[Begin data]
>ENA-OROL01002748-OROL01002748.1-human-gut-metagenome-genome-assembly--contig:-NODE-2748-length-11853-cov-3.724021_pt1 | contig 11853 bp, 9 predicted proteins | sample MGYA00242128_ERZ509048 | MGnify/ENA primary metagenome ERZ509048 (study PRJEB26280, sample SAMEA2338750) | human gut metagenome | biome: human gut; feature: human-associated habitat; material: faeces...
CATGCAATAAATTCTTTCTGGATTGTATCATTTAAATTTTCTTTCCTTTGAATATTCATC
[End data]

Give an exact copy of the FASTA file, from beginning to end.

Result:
>ENA-OROL01002748-OROL01002748.1-human-gut-metagenome-genome-assembly--contig:-NODE-2748-length-11853-cov-3.724021_pt1 | contig 11853 bp, 9 predicted proteins | sample MGYA00242128_ERZ509048 | MGnify/ENA primary metagenome ERZ509048 (study PRJEB26280, sample SAMEA2338750) | human gut metagenome | biome: human gut; feature: human-associated habitat; material: faeces...
CATGCAATAAATTCTTTCTGGATTGTATCATTTAAATTTTCTTTCCTTTGAATATTCATC